As a young boy, Daryl Brougham thought his name was Daryl Foster.
He lived in at least 24 foster homes until the age of 18.
He estimates he had more than 30 social workers, and attended about seven primary schools and 10 secondary schools.
He was admitted to hospital as a baby, just 4 months old, with urine burns and eczema.
Three months later he was placed in the so-called care of the state, in 1980.
In February this year, Mr Brougham received a formal apology from Brendan Boyle, the chief executive of the Ministry of Social Development, which now runs Child Youth and Family.
"I was disturbed to read that during the 18 years you were in our care," Mr Boyle wrote, "for the majority of this time social workers failed to ensure you received appropriate social work support and services and that you were moved more than 24 times. Many of these placements were not with approved caregivers and in some, you were physically and emotionally abused. You were young and vulnerable and deserved to be protected and cared for and to have the opportunity to grow up in a long-term, safe and stable placement.
"I want to formally acknowledge that what happened to you while you were in care was not acceptable and to sincerely apologise that you were not kept safe."
Mr Brougham had been dealing with the ministry's historic claims team about his experiences under the care of the Department of Social Welfare and then the Children, Young Persons and their Families Service. As well as the formal apology, he received $70,000, which he was told was the top of the scale.
Mr Brougham, now aged 35, was deeply affected by the experience.
"I got angry a lot when I was younger because I had made friends and in the end I didn't know if I was going to be anywhere long enough to keep friendships and that will always hurt me the most."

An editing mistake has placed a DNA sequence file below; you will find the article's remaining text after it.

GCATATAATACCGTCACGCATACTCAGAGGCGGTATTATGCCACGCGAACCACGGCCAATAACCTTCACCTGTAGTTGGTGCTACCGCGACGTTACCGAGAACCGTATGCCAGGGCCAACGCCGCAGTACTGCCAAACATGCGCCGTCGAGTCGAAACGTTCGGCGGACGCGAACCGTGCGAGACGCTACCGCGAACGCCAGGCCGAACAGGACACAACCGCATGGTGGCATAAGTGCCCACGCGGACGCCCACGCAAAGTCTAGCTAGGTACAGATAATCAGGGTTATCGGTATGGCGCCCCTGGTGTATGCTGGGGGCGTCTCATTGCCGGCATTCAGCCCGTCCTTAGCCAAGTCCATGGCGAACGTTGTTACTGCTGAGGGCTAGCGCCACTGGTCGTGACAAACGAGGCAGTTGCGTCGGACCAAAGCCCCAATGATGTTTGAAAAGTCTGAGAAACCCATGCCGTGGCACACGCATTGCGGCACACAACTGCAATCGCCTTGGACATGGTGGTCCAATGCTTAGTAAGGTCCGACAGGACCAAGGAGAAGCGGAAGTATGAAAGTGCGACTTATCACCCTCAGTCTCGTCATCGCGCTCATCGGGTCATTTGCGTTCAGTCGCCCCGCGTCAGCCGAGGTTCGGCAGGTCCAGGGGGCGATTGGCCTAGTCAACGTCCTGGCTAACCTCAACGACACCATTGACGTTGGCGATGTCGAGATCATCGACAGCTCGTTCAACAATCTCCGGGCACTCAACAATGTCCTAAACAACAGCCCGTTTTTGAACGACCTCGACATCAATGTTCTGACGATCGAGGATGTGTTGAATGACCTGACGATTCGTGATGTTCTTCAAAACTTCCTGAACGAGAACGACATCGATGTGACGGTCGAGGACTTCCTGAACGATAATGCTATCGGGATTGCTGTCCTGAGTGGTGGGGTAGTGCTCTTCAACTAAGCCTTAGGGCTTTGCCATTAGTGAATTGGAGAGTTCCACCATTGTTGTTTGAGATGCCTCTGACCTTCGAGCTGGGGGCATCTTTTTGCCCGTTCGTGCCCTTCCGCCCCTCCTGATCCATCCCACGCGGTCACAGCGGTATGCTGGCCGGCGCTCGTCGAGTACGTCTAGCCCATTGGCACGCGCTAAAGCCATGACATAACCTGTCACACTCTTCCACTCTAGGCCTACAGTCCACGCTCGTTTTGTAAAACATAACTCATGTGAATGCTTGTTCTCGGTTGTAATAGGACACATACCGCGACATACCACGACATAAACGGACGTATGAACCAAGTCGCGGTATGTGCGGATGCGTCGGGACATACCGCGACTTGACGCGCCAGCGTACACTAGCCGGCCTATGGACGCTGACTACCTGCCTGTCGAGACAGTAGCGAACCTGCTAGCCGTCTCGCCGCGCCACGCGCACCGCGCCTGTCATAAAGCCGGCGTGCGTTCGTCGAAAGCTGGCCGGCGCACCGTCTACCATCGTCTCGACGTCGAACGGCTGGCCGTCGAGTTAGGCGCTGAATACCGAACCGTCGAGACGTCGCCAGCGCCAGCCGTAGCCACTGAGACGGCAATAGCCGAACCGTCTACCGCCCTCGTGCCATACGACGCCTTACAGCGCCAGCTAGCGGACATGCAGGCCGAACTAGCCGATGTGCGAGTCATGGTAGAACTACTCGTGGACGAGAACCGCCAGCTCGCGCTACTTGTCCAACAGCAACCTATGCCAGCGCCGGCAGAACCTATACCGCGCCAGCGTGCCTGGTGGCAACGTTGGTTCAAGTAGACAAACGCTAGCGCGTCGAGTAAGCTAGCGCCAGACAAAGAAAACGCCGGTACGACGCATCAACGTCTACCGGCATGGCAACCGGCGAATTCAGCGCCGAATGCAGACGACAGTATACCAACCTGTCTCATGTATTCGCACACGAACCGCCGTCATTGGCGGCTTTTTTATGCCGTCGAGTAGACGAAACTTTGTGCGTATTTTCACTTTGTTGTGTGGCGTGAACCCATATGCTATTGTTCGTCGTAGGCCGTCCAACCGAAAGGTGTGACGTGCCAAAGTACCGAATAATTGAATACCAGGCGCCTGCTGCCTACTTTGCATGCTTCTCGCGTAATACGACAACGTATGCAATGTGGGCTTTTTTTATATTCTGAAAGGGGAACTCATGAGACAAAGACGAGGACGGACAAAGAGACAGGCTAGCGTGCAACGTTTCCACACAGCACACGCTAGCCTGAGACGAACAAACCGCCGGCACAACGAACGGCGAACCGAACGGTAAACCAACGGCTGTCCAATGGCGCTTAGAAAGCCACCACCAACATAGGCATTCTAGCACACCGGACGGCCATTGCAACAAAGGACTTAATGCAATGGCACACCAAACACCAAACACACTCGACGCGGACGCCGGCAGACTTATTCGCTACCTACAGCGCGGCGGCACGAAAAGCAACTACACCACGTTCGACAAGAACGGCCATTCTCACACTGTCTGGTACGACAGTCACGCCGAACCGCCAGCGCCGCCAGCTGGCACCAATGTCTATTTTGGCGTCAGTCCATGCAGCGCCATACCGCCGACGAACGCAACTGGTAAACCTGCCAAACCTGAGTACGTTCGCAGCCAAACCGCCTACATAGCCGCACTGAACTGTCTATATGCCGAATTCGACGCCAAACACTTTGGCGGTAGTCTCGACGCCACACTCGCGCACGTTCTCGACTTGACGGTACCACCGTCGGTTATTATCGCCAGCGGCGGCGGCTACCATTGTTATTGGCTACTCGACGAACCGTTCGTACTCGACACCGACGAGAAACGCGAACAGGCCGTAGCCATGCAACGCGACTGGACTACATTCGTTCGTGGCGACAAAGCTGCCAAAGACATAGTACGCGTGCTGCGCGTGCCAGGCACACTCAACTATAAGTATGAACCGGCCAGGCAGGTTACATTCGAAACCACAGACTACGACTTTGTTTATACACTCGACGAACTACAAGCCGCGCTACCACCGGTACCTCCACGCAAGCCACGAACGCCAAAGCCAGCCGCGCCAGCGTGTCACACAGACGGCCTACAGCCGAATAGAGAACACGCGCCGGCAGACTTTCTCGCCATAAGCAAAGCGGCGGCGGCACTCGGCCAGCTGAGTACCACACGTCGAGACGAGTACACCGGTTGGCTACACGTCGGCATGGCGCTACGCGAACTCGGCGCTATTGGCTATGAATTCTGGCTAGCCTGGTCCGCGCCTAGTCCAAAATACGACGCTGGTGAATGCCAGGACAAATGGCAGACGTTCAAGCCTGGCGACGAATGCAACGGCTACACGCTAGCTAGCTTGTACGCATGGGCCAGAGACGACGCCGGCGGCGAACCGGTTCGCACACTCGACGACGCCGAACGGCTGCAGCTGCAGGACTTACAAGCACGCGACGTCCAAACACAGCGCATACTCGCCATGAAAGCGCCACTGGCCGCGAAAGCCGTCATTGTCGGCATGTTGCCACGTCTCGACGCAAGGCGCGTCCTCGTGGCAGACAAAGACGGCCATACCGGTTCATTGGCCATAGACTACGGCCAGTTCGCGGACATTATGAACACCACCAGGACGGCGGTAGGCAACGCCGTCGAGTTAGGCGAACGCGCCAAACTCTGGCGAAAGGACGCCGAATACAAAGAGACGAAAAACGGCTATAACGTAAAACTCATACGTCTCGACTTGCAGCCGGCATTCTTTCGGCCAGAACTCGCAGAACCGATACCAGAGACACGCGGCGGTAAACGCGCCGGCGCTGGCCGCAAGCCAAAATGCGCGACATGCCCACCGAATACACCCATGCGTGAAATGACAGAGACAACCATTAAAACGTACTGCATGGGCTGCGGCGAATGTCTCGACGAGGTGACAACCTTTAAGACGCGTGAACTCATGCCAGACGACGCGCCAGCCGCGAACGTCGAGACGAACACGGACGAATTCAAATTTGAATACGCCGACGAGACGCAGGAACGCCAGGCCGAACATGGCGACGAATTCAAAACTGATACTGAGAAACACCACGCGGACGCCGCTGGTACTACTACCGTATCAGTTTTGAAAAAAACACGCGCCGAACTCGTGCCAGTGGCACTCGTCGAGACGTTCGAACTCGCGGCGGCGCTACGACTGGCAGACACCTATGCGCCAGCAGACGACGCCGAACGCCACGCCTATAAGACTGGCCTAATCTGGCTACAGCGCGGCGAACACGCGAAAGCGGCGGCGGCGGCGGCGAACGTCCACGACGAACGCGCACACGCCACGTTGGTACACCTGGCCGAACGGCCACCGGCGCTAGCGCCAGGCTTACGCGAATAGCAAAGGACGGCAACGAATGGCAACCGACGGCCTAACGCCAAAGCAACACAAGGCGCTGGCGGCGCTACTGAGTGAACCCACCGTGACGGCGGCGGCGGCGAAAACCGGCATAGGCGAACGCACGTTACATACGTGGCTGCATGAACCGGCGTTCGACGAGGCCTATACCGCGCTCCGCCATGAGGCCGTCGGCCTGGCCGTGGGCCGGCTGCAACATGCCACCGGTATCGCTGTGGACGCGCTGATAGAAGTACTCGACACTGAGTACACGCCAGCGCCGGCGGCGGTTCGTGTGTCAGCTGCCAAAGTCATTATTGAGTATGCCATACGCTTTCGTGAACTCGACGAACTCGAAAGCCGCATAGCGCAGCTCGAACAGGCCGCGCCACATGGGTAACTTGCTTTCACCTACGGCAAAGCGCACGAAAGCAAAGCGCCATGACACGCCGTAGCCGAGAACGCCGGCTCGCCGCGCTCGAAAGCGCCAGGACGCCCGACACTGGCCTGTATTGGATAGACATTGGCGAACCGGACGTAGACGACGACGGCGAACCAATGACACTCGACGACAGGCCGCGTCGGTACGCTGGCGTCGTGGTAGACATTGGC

But despite the emotional scars, he managed to escape a road to crime, which many with unstable childhoods take.
"None whatsoever. I have no criminal history. No convictions."
After leaving school, Mr Brougham ended up in the cleaning industry and became a manager for numerous companies.
But he always wanted to be a social worker.
"I think that's from living in state care. Most of the time I was the older child in the house and I would look after the young ones. That's grown with me."
He studied social work at Te Wananga o Aotearoa in Mangere and did his practical experience at Child Youth and Family where he lamented the heavy caseload.
He said social workers being overworked was likely the reason he was placed in unapproved foster homes.
He has also developed a programme to teach social work students what it is like to be in foster care and has run sessions for Child Youth and Family.
"I truly feel that social workers need to be educated on what state care or foster care actually looks like, tastes like, and feels like."
Mr Brougham was concerned that the panel appointed to review Child Youth and Family would have no connection with the reality of social work.
"I didn't see one social worker there. I didn't see one person who has lived any kind of state care or foster care life.
"To me it looked like the Government was seeking good advice but it wasn't seeking expert advice."